The film Sicko had a similar effect on me that I imagine Frederick Douglass’ speech may have had on audience members of his time. It compelled me to stop and think about what we are celebrating, who I mean when I say “we,” and what it means to be patriotic. Does patriotism mean an uncritical deference to all things apple pie, red, white, and blue? Does it mean accepting half-truths for the sake of loyalty? Or does it mean loving human beings, wanting your country to have a place in the betterment of humankind, and continuing to question and challenge governmental authority when it acts in ways that contradict our well-being?
Watching the film, which highlighted topics covered on TortDeform before (like patient dumping, 9/11 rescue workers, and corporate purchasing of the law) but with a distinctly human and personal perspective, recalled Douglass’ words and made me think about the state of our legal system. Douglass was asking what Independence Day meant to the American slave—today we could ask what it means to the average American who encounters so many daily frustrations with our government and with its apparent lack of regard for the well-being of its people.
In law school I read so many court opinions with which I disagreed, some of which entirely pissed me off because they made it clear that some people could get around the rules , could shape the rules to their benefit, while others were not even given a chance to state their case. But I also read so many decisions that reminded me that there are people, many people, who believe that the rightful function of the law is to protect people—from undue harm, from exploitation, from the violation of their rights.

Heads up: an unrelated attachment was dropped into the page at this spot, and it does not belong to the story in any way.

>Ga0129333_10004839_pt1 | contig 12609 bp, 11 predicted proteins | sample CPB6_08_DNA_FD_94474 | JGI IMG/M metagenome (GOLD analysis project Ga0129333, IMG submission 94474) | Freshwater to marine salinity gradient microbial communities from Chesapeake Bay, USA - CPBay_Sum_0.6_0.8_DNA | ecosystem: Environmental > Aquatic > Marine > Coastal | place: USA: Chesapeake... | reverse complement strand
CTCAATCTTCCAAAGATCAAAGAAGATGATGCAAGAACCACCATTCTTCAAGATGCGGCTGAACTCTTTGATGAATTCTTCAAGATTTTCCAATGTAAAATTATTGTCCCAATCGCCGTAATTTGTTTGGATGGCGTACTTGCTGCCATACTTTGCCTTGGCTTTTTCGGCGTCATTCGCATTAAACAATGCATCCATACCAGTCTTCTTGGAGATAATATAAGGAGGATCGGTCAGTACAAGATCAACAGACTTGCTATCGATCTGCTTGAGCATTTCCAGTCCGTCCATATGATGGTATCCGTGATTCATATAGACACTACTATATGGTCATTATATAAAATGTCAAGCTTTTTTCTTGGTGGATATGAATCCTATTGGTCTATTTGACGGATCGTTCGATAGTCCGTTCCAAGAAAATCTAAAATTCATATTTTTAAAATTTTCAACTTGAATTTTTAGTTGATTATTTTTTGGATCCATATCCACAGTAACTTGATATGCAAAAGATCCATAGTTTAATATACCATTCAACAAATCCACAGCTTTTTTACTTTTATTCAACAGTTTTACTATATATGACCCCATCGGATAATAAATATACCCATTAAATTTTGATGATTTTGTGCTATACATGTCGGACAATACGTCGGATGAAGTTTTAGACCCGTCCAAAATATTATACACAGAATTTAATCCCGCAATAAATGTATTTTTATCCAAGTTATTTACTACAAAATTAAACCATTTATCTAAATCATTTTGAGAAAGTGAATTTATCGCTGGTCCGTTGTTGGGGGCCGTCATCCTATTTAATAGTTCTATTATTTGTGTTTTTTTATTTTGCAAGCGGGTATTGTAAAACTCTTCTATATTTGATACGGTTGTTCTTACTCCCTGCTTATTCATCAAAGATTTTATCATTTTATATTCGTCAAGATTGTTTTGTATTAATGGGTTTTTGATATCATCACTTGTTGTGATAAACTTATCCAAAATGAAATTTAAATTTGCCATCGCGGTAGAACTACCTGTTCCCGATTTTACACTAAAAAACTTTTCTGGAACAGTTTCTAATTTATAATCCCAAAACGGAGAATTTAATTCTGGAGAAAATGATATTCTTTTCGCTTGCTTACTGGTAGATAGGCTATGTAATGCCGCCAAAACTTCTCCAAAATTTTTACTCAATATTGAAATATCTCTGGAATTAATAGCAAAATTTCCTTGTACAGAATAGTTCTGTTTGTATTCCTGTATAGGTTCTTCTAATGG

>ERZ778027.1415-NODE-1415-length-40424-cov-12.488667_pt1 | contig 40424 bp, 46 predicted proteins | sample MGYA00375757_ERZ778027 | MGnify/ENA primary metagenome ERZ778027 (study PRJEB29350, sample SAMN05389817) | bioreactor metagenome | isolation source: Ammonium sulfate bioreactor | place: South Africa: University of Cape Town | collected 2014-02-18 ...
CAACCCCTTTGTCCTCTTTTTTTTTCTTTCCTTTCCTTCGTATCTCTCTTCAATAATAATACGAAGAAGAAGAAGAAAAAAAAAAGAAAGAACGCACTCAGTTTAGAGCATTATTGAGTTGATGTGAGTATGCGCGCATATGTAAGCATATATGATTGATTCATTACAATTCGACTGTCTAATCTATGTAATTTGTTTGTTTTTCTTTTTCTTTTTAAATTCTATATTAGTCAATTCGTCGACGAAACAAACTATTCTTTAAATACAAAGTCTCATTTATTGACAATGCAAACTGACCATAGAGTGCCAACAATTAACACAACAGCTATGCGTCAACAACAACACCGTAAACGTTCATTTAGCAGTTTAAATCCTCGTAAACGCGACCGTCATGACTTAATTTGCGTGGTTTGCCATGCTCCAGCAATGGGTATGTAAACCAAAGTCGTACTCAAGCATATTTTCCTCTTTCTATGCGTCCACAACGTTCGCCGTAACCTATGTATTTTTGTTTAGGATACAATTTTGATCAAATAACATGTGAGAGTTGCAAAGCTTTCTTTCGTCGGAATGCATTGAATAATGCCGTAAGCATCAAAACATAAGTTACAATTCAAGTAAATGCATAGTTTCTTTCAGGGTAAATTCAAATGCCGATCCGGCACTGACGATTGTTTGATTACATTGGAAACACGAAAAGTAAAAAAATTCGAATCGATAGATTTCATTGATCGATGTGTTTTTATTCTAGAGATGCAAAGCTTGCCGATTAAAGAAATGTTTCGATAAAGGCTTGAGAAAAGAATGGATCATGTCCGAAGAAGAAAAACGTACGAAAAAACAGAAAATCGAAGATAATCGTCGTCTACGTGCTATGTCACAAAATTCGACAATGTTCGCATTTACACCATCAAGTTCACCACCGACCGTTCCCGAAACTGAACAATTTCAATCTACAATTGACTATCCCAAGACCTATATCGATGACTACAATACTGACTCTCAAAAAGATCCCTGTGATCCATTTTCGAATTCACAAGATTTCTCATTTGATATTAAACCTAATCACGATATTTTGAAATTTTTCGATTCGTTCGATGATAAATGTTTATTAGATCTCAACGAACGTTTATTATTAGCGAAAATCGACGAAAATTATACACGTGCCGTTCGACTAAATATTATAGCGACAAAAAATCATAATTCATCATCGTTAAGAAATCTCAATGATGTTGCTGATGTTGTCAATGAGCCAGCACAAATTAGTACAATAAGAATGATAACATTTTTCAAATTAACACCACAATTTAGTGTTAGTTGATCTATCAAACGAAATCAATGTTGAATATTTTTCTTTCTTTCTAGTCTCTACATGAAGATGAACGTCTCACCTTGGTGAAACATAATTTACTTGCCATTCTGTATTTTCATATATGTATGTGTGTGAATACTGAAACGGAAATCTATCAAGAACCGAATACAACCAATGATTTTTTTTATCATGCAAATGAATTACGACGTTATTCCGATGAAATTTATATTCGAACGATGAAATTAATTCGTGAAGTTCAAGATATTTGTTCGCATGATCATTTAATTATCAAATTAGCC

So why believe in the efficacy of the law in protecting us? Why believe in civil justice? I think there’s a difference between believing that our court system is the cure-all, is flawless, and knowing that the law has a tangible effect on our daily lives, wanting to ensure that that effect is a positive and a fair one. Our legal system has been a vehicle for both oppression and for the recognition of basic rights and entitlements, but if people are shut out of the process, the system becomes entirely useless. Civil rights struggles continue to teach us that with its frustrations the law also produces victories for those persistent people who remind society what the law is supposed to do—not preserve privilege, but advance justice.
I suppose that is what “civil justice” is about—it’s about allowing people who have been wronged the opportunity to have their day in court, and not telling them that the system is shut off to them simply because their pocketbooks aren't thick enough to purchase it.
Now that Independence Day is over, we should ask ourselves what we can do together so that Douglass’ question, whether “the great principles of political freedom and of natural justice, embodied in that Declaration of Independence, [are] extended to us,” can be answered in the affirmative. We should celebrate the possibility that his answer—“the blessings in which you, this day, rejoice, are not enjoyed in common”—will one day be only historically relevant.
To me, patriotism in the form of critical optimism is the purest, most productive, and most respectable form there can be.